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(Topic ID: 279716)

Dealing with regular people


By the9gman

2 days ago



Topic Stats

  • 28 posts
  • 20 Pinsiders participating
  • Latest reply 1 day ago by the9gman
  • No one calls this topic a favorite

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    #1 2 days ago

    Every machine I have ever bought has needed work ,now granted I don't buy 5000 dollar machines but in many cases I have asked the seller ,does it work?. Then they tell you yea everything works and you drive three hours get there and find out its a different story. Then you have to decide whether its worth it or not to try and fix it. I don't know how you guys that have been in this hobby for years deal with this shit. People that own machines think that just because its standing on four legs and lights up its a piece of gold. When you tell people the truth of their machine and what its really worth they think that you are low balling them and that your a prick. The fact of the matter is facts are facts and that is the going rate for that particular machine in working order. Let me say this ...I am not a flipper .....I buy machines fix them up and play them till I get tired of them and sell them and then find a new one, but lately I'm thinking I should just keep the machines I have and walk away from this hobby because I'm quickly losing faith in humanity and the definition of honesty

    #2 2 days ago

    Who are these regular people you speak of?

    -1
    #3 2 days ago

    Buy from Pinsiders - problem solved.

    #4 2 days ago

    I've had the exact opposite experience. Every time I've purchased a pin from someone they ended up being nice people and the pin was in the condition they said it was in. Maybe I just got lucky, but I'm buying pins pretty regularly.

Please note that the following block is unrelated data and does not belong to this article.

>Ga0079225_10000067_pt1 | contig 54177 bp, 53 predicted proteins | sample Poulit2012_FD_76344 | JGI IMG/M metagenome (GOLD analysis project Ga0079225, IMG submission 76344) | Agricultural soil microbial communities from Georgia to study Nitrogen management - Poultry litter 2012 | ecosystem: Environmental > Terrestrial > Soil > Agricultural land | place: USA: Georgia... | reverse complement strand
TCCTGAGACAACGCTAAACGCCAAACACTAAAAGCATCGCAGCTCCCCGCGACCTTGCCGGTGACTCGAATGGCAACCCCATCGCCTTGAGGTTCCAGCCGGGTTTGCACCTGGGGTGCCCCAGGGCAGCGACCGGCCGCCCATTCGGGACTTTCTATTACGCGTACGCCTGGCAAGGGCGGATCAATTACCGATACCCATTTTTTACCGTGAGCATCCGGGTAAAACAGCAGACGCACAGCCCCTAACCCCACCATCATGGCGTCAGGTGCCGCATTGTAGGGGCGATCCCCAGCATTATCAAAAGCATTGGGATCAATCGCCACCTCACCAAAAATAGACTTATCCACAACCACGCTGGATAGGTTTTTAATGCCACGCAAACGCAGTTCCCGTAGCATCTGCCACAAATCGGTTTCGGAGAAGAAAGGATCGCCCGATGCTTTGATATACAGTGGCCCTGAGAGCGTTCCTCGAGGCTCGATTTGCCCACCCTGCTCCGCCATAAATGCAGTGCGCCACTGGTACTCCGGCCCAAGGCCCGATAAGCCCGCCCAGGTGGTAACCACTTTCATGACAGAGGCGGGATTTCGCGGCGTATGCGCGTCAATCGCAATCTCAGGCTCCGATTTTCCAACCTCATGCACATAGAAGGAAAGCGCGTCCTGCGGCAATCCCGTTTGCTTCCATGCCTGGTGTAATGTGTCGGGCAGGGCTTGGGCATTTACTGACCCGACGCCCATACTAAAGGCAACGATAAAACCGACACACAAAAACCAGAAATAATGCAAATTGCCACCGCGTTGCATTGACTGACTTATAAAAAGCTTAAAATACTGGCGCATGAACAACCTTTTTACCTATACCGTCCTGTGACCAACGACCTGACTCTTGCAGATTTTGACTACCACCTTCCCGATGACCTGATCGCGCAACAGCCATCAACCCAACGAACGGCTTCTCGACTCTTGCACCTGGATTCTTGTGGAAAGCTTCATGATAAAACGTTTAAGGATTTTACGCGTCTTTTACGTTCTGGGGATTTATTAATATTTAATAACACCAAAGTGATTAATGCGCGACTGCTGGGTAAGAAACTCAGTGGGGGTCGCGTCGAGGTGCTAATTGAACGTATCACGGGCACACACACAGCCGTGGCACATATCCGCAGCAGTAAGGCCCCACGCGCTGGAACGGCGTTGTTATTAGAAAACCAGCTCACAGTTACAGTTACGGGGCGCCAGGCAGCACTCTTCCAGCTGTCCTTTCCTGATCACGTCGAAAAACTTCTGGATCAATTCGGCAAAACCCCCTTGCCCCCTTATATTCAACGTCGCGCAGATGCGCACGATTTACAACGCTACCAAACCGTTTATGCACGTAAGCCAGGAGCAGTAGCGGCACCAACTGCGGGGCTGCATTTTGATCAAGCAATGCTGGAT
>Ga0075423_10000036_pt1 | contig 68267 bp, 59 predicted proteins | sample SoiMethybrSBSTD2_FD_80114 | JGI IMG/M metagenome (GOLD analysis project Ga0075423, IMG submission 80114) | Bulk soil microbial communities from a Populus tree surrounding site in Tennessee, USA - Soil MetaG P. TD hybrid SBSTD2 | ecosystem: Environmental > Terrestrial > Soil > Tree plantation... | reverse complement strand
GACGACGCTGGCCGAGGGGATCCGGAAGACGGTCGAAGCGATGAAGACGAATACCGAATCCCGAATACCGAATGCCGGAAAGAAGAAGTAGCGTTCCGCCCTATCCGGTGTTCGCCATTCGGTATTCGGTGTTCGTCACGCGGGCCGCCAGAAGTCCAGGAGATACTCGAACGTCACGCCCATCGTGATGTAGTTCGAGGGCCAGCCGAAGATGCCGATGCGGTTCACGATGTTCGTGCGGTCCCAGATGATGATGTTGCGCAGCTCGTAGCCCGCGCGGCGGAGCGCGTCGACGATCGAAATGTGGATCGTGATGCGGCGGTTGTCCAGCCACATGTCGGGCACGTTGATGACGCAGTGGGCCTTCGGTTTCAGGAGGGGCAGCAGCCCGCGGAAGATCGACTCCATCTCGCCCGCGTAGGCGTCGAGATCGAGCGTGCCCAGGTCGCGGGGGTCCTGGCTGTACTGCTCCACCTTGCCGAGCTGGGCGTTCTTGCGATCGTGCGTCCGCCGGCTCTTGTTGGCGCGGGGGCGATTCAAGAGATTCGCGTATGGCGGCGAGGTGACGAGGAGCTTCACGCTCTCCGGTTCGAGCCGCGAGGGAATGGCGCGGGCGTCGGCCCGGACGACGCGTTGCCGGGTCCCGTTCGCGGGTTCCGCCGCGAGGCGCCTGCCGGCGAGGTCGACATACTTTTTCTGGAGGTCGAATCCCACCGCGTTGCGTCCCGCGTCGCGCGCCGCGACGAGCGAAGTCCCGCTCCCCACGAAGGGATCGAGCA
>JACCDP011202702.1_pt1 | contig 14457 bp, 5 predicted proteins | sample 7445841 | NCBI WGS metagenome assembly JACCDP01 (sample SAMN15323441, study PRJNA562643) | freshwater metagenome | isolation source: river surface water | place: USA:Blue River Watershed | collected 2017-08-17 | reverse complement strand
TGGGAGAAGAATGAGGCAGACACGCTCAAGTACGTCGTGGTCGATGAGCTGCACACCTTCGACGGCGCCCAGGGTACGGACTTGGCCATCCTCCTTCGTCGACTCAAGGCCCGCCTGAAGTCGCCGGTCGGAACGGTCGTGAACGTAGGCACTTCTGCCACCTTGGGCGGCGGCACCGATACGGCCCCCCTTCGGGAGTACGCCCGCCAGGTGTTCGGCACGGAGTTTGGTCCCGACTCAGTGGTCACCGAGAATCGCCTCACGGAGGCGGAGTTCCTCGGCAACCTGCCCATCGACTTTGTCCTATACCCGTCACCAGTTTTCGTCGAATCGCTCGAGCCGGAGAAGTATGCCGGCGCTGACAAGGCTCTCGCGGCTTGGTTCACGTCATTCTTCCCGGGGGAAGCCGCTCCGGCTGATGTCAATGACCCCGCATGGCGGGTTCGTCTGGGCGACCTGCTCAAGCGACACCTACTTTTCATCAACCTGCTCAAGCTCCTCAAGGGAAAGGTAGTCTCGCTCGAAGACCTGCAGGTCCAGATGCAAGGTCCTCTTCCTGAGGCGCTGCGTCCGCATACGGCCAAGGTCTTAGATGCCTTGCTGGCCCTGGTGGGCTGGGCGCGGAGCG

12
    #5 2 days ago
    Quoted from pinzrfun:

    Buy from Pinsiders - problem solved.

    Pinsiders do it too. All the time.

    Just assume EVERY game you buy, regardless of from whom, is gonna need work, and factor that into your offer.

    #6 2 days ago

    If it's not someone I know personally or know is a collector I take it for granted that something will need fixed. The last "working all the way" game I picked up off Craigslist had 2 locked on pop bumpers and drop targets that didn't drop. Just set the bar as low as possible with non-hobbyists and you'll be fine ha.

    #7 2 days ago
    Quoted from CrazyLevi:

    Pinsiders do it too. All the time.
    Just assume EVERY game you buy, regardless of from whom, is gonna need work, and factor that into your offer.

    This, every time. Far worse are the sellers who turn their sale into some sort of auction. I’d much rather fix something or identify an issue and then negotiate down. If the seller isn’t knowledgeable, they’ll usually come down a bit if their price is reasonable - and they are too. If they’re a psycho, figure that out before you make the trip.